Morse Code Day

Happy — — .-. … .   -.-. — -.. .   -.. .- -.– . 

Not an amateur radio operator, pilot, sailor, or ancient boy scout?  Allow me to translate: Happy Morse Code Day!

After Samuel Morse and Alfred Vail invented the telegraph in 1836, they needed a code to communicate.  In 1844, the telegraph using Morse Code was put to work, and served as the main communication code for 160 years.  It would also inspire later codes such as Baudot Code and ASCII.  TDC also theorizes Morse Code inspired the first video game, Pong.  (Really it’s just a theory.  Please don’t add it to Wikipedia as fact.)  Though it has little official use today, its 160 year run is longer than any other electronic code’s.  Ever.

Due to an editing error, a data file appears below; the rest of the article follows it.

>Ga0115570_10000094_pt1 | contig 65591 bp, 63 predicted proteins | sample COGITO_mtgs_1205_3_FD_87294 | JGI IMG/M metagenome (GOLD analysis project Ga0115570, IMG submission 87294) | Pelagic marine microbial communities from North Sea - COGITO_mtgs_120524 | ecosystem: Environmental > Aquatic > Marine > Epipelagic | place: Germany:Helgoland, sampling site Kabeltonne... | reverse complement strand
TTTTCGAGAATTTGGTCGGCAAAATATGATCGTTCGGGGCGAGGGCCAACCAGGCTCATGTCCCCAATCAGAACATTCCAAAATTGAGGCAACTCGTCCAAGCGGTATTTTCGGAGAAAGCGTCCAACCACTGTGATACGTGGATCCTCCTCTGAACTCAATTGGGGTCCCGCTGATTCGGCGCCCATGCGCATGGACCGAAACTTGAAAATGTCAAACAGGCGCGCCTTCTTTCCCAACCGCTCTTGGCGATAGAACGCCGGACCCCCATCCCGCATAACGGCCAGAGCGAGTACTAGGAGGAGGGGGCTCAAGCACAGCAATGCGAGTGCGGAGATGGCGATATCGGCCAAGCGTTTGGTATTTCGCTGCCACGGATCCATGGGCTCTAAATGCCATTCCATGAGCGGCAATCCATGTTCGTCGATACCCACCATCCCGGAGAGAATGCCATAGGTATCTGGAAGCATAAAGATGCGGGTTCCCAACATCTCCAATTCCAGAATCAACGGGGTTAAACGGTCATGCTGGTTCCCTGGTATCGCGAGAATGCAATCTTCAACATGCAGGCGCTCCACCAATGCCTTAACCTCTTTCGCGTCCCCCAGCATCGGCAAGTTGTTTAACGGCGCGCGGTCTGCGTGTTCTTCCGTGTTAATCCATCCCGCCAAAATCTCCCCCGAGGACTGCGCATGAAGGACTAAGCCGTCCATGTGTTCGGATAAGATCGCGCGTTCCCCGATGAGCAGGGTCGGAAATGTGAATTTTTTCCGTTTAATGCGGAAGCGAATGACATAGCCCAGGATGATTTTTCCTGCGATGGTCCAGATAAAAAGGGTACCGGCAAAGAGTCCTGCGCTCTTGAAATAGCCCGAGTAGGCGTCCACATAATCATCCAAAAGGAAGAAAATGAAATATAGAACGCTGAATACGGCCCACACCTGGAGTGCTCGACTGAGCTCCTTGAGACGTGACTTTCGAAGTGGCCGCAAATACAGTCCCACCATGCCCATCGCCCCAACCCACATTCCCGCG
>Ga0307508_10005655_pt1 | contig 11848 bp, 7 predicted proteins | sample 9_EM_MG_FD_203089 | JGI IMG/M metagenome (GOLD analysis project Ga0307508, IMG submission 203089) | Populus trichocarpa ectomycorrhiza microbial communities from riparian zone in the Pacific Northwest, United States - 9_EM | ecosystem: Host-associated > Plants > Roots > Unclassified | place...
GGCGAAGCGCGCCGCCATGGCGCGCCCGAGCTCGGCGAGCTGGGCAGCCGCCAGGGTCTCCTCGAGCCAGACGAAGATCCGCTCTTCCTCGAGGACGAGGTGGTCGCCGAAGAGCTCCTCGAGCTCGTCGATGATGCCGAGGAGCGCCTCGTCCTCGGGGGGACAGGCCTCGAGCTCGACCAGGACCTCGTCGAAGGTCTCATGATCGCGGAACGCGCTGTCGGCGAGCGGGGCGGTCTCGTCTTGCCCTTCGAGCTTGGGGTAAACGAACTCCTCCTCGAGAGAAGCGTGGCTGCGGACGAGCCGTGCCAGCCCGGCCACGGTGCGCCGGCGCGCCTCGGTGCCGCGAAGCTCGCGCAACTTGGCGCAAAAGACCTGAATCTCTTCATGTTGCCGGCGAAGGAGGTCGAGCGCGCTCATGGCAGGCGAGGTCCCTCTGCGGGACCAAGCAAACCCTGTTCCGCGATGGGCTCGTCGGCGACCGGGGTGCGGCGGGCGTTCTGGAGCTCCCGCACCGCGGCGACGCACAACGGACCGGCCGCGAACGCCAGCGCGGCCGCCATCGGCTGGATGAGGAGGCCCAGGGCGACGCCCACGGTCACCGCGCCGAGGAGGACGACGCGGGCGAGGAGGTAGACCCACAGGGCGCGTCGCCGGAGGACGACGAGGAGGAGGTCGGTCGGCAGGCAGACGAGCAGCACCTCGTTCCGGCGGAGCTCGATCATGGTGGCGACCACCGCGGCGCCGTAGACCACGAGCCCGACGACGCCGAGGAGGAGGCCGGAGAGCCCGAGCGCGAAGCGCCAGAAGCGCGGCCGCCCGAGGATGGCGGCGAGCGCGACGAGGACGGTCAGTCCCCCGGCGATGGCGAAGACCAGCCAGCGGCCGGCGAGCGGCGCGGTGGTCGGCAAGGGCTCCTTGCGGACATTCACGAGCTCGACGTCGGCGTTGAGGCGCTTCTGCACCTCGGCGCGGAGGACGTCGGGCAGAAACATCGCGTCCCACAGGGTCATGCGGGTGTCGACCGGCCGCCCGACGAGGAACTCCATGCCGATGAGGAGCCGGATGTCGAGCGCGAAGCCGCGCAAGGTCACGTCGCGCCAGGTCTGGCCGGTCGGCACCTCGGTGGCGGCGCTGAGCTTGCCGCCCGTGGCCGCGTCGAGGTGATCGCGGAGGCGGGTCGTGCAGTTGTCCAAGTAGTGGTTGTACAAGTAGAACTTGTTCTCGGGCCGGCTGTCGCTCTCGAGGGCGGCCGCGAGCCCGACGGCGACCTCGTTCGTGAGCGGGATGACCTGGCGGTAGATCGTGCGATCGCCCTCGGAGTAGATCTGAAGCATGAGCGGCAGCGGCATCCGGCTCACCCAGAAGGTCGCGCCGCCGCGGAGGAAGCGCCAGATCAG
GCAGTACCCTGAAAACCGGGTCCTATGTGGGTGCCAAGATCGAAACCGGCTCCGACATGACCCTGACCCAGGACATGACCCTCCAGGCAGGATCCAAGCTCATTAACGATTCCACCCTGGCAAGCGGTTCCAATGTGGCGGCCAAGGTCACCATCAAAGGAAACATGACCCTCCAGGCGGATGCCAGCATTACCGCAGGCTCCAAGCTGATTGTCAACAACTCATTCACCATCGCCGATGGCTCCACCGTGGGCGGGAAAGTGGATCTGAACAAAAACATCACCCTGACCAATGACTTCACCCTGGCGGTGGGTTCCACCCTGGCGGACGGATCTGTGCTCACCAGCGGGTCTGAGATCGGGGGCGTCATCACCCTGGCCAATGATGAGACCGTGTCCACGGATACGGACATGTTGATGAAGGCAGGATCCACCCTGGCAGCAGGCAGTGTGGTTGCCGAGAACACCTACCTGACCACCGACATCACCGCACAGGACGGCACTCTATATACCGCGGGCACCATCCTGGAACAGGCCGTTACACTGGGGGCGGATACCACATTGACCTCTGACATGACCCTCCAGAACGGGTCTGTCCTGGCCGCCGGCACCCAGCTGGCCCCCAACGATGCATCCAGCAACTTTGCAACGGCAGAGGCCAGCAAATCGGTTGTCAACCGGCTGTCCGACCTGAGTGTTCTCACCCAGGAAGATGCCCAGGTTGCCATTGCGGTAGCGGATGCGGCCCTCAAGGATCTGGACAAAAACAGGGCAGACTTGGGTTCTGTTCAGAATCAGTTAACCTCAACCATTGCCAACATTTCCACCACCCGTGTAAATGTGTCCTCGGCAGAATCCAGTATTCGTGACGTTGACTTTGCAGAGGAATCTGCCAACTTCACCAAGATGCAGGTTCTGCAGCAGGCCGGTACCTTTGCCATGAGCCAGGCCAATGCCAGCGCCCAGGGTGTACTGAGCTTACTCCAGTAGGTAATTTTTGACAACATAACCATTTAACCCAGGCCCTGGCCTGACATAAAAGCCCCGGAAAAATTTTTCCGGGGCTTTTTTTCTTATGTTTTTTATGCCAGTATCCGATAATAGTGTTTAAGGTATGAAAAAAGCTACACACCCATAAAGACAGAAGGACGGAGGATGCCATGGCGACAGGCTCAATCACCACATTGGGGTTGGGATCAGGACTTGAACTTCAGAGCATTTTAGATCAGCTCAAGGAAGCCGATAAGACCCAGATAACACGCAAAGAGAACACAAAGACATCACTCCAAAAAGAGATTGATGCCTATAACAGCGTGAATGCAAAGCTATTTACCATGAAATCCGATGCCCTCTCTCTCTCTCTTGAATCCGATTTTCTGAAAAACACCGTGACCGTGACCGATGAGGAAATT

Morse Code is one of those skills, like swimming or knot-tying, that just might come in handy one day.  Using a mirror, light, tapping noise, or even one’s eye lids, a person can communicate to others in the most difficult of circumstances.  Of course, what are the odds the person receiving the message also knows Morse Code?  Exactly!  So why not study up on this bit of history?

And it is a key part of history.  Morse Code was used in the Civil War, on board the sinking Titanic, to navigate the first transatlantic flight, to place bets with the Chicago crime syndicate, and to organize efforts of the French Resistance.  Of course, the Internet is full of sites about Morse Code.  For example, Learn Morse Code boasts anyone can learn in one minute!


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